This year has been a challenging one for investors due to the market's volatility. However, while the recent sell-off has taxed investors' patience, it has also opened up a number of opportunities for them to buy stocks at lower prices. Three that stand out are high-yielding pipeline giants Enbridge (NYSE:ENB), Energy Transfer (NYSE:ET), and Williams Companies (NYSE:WMB). They're all down more than 20% from their recent highs. 

Punished even though it's outperforming its plan

Shares of Canadian oil-pipeline giant Enbridge have tumbled about 21% from a recent high. Because of that decline, and a 10% dividend increase to start the year, shares now yield 6.3%. While that sell-off makes the dividend even more attractive, it's a head-scratcher otherwise given the progress Enbridge has made on its strategic plan this year.

A sale sign on a yellow paper price tag against rustic wood.

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One of Enbridge's goals heading into 2018 was to shore up its balance sheet by selling at least 3 billion Canadian dollars' ($2.3 billion) worth of noncore assets. The company, however, has already closed CA$5.7 billion ($4.3 billion) in asset sales and expects to receive another CA$1.8 billion ($1.4 billion) in the first half of next year. Meanwhile, it continues to build its expansion projects on time, and is thus on pace to achieve the high end of its earnings forecast. Given that outperformance, shares should have increased this year. Instead, they've lost value, which gives investors a chance to buy them for a bargain price.

The market has completely missed the improvements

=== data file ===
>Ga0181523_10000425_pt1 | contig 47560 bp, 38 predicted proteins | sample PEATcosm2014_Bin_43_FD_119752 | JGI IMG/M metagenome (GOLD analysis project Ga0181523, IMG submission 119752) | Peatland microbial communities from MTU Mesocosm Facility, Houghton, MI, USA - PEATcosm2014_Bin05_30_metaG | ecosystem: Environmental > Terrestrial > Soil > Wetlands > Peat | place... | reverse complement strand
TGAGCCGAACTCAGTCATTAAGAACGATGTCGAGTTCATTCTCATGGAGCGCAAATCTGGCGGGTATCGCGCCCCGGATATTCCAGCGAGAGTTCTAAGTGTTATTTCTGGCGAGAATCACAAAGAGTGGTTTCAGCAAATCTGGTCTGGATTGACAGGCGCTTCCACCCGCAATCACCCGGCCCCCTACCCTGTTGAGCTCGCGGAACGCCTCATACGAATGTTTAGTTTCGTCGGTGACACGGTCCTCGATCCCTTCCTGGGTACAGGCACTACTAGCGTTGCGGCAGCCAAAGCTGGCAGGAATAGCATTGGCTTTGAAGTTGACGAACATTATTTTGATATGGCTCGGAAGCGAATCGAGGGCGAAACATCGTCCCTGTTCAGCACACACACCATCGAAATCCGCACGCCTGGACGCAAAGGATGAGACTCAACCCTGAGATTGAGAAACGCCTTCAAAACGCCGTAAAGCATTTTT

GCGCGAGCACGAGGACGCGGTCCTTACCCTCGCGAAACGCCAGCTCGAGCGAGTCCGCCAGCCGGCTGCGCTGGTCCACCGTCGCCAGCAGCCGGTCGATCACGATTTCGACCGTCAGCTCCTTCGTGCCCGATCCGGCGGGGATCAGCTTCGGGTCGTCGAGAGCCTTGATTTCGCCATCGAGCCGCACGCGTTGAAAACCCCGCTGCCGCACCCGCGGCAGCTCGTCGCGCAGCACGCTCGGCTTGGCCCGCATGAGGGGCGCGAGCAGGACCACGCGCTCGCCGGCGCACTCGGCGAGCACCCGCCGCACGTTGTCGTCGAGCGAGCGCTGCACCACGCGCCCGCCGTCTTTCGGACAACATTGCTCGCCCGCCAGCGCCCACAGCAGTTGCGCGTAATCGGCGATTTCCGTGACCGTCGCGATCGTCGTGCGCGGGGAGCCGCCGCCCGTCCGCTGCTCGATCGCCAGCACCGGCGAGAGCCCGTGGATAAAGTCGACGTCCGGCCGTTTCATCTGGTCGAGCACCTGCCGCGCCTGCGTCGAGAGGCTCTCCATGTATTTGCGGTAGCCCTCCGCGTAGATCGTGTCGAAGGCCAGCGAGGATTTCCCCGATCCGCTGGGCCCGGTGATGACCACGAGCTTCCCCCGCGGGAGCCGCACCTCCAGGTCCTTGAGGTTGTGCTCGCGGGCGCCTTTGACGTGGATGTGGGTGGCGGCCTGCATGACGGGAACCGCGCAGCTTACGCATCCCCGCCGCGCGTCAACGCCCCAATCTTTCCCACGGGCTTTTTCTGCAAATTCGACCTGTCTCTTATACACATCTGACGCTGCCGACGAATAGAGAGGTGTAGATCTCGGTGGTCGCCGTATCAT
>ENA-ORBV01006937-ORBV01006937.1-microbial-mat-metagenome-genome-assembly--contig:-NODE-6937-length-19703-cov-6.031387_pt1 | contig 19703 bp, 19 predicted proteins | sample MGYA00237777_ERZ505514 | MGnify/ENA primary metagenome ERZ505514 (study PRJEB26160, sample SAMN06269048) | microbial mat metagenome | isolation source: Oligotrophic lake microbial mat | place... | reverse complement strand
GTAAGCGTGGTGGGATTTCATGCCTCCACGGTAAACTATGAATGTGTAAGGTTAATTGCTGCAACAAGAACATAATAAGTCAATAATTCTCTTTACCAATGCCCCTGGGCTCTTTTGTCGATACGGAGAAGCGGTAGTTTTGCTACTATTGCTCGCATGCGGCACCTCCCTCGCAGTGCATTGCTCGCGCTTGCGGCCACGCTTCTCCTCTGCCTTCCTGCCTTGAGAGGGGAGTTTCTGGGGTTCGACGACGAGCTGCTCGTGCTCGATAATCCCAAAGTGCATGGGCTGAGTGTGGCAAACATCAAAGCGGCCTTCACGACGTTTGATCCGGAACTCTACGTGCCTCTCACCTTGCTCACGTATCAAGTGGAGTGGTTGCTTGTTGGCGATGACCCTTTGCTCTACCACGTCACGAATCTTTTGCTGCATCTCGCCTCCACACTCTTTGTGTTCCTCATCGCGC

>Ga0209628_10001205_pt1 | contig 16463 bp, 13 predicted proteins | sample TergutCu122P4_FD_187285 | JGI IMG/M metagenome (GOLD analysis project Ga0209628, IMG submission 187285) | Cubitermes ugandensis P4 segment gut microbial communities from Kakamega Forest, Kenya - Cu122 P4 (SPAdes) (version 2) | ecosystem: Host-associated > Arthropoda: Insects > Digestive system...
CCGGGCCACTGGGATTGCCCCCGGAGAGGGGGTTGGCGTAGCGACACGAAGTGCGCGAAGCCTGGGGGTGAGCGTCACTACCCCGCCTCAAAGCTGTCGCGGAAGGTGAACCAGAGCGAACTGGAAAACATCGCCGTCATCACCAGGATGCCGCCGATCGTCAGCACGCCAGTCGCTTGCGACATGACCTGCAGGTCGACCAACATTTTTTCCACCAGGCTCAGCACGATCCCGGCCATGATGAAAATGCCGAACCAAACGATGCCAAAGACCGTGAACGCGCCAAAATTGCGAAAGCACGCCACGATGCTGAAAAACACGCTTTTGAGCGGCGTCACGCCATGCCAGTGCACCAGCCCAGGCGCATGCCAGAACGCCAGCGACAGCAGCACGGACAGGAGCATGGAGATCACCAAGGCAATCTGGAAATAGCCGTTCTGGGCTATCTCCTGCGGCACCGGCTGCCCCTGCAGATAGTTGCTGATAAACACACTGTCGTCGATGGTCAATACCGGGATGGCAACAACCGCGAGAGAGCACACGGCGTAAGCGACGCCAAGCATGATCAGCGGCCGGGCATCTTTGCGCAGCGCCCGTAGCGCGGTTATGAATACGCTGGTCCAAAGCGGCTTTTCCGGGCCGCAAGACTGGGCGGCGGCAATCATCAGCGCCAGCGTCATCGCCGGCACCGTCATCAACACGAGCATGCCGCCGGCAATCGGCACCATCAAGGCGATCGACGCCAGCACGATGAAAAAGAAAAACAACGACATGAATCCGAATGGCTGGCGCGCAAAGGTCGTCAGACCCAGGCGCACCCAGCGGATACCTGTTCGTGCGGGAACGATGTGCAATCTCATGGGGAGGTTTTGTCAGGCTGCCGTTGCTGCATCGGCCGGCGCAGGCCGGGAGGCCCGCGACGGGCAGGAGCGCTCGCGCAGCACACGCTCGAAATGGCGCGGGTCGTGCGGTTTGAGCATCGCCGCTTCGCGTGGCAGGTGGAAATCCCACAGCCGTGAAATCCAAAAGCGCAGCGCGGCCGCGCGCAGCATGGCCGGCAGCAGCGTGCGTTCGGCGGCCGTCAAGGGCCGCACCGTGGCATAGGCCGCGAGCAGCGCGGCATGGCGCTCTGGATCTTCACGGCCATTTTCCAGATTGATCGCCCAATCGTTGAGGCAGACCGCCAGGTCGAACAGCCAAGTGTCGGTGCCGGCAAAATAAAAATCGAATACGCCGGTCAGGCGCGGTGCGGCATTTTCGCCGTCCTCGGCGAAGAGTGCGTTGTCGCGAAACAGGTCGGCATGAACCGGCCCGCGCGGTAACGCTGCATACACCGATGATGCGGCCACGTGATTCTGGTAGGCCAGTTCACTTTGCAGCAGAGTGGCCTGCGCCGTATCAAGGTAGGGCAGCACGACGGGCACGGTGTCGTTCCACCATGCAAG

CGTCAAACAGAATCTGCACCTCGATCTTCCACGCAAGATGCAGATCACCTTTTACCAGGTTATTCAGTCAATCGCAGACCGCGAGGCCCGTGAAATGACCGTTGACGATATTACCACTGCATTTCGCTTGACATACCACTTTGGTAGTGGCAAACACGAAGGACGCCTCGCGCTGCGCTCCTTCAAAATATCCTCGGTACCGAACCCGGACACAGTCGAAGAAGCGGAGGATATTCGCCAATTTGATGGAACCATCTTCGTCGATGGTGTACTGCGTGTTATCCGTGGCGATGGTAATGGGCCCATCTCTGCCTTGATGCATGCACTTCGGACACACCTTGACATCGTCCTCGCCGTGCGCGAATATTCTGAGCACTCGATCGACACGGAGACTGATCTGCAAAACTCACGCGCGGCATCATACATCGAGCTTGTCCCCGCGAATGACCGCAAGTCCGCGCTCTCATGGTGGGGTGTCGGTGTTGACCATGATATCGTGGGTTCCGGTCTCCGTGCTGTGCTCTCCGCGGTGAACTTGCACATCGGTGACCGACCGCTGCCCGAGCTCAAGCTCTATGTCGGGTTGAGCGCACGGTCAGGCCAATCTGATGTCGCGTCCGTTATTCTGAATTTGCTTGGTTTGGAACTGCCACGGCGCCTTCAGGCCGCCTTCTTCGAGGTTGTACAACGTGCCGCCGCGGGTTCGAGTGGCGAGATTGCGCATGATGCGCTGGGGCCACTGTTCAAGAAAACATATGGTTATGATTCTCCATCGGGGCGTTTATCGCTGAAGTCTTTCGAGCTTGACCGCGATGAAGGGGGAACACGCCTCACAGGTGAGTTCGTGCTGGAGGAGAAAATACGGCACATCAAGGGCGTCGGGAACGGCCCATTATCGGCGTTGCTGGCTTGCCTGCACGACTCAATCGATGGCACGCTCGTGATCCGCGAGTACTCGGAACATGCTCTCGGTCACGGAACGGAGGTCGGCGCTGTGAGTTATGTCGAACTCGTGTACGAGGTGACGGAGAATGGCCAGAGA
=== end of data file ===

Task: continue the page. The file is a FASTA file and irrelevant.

The unit price of Energy Transfer has plunged about 23% from its high for the year even though the company is in a much stronger position now than it was at the beginning of the year. For starters, the company acquired its MLP in a deal that not only simplified its corporate structure but significantly improved the combined company's financial profile. Energy Transfer has not only lowered its leverage ratio to a stronger level, but it expects to cover its 8.2%-yielding distribution by a comfortable 1.7 to 1.9 times going forward.

That healthy coverage ratio will provide Energy Transfer with $2 billion to $3 billion of excess cash per year that it can use to help finance growth projects. Those funds will come in handy since the company currently expects to invest $5 billion in expanding its asset base next year, which should fuel high-octane earnings growth in the coming years. Finally, with a rock-solid yield at its currently lower price, the new Energy Transfer looks like a compelling buy these days.

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Pounded despite its success

Williams Companies has declined nearly 25% from its 2018 high. As a result of that sell-off, and a 13.3% dividend increase in the past year, shares of the natural gas pipeline giant now yield 5.4%.

As is the case with the others on this list, Williams' sell-off makes no sense, because the company has been having an excellent year. Not only are its earnings and cash flow expanding, but the company made several strategic moves to improve its financial profile and growth prospects, including acquiring its MLP, selling a noncore business, and signing new joint ventures to bolster its position in the DJ and Delaware basins. The company also completed one large-scale expansion while securing several other growth projects that will drive cash flow higher in the coming years.

Williams' successes in 2018 position the company to grow its dividend by another 10% to 15% in 2019. Meanwhile, the pipeline giant has secured new expansions that should drive continued cash flow and dividend growth in 2020 and beyond. That upside potential, when combined with Williams' rock-solid dividend, makes the recent sell-off look like a great buying opportunity for long-term investors.

Black Friday came early for income-seeking investors

The market has marked down shares of these pipeline giants even though all three are having good years. So dividend-focused investors can buy them on sale and lock in a better yield, and have a chance to capture the upside potential that all seem to have in front of them.

Matthew DiLallo owns shares of Enbridge. The Motley Fool recommends Enbridge. The Motley Fool has a disclosure policy.